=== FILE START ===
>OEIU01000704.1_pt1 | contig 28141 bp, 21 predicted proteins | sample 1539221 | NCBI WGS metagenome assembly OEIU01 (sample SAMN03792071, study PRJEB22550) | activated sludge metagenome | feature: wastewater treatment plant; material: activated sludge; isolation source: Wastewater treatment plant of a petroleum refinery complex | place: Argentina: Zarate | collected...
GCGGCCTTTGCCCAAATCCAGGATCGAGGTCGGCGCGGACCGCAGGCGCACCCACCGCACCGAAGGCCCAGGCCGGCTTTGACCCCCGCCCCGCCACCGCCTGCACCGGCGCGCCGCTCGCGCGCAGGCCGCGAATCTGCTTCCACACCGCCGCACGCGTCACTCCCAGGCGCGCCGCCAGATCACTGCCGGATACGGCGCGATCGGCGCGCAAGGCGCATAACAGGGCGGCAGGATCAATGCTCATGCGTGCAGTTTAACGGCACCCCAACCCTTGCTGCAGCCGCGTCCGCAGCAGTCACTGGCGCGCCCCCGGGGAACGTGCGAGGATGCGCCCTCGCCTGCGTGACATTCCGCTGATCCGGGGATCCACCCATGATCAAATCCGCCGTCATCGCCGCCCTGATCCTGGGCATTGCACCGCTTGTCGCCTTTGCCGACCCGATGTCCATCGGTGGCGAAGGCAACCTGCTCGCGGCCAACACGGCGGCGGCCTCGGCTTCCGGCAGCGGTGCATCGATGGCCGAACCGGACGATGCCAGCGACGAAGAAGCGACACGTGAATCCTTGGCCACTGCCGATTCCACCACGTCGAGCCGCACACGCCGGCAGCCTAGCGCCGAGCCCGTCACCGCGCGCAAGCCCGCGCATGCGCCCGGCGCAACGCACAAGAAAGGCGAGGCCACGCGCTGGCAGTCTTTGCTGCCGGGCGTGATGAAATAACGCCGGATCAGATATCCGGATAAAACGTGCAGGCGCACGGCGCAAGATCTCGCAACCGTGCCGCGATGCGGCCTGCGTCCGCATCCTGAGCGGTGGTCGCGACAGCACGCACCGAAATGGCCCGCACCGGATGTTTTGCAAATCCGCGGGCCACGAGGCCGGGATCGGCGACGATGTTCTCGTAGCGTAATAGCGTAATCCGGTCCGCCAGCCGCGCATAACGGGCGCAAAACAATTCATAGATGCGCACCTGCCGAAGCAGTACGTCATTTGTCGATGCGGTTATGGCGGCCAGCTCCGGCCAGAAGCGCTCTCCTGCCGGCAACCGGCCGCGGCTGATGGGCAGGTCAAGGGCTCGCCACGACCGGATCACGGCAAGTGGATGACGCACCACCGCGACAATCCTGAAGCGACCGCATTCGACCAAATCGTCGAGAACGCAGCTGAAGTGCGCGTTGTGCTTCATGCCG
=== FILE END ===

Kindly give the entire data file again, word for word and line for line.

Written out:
>OEIU01000704.1_pt1 | contig 28141 bp, 21 predicted proteins | sample 1539221 | NCBI WGS metagenome assembly OEIU01 (sample SAMN03792071, study PRJEB22550) | activated sludge metagenome | feature: wastewater treatment plant; material: activated sludge; isolation source: Wastewater treatment plant of a petroleum refinery complex | place: Argentina: Zarate | collected...
GCGGCCTTTGCCCAAATCCAGGATCGAGGTCGGCGCGGACCGCAGGCGCACCCACCGCACCGAAGGCCCAGGCCGGCTTTGACCCCCGCCCCGCCACCGCCTGCACCGGCGCGCCGCTCGCGCGCAGGCCGCGAATCTGCTTCCACACCGCCGCACGCGTCACTCCCAGGCGCGCCGCCAGATCACTGCCGGATACGGCGCGATCGGCGCGCAAGGCGCATAACAGGGCGGCAGGATCAATGCTCATGCGTGCAGTTTAACGGCACCCCAACCCTTGCTGCAGCCGCGTCCGCAGCAGTCACTGGCGCGCCCCCGGGGAACGTGCGAGGATGCGCCCTCGCCTGCGTGACATTCCGCTGATCCGGGGATCCACCCATGATCAAATCCGCCGTCATCGCCGCCCTGATCCTGGGCATTGCACCGCTTGTCGCCTTTGCCGACCCGATGTCCATCGGTGGCGAAGGCAACCTGCTCGCGGCCAACACGGCGGCGGCCTCGGCTTCCGGCAGCGGTGCATCGATGGCCGAACCGGACGATGCCAGCGACGAAGAAGCGACACGTGAATCCTTGGCCACTGCCGATTCCACCACGTCGAGCCGCACACGCCGGCAGCCTAGCGCCGAGCCCGTCACCGCGCGCAAGCCCGCGCATGCGCCCGGCGCAACGCACAAGAAAGGCGAGGCCACGCGCTGGCAGTCTTTGCTGCCGGGCGTGATGAAATAACGCCGGATCAGATATCCGGATAAAACGTGCAGGCGCACGGCGCAAGATCTCGCAACCGTGCCGCGATGCGGCCTGCGTCCGCATCCTGAGCGGTGGTCGCGACAGCACGCACCGAAATGGCCCGCACCGGATGTTTTGCAAATCCGCGGGCCACGAGGCCGGGATCGGCGACGATGTTCTCGTAGCGTAATAGCGTAATCCGGTCCGCCAGCCGCGCATAACGGGCGCAAAACAATTCATAGATGCGCACCTGCCGAAGCAGTACGTCATTTGTCGATGCGGTTATGGCGGCCAGCTCCGGCCAGAAGCGCTCTCCTGCCGGCAACCGGCCGCGGCTGATGGGCAGGTCAAGGGCTCGCCACGACCGGATCACGGCAAGTGGATGACGCACCACCGCGACAATCCTGAAGCGACCGCATTCGACCAAATCGTCGAGAACGCAGCTGAAGTGCGCGTTGTGCTTCATGCCG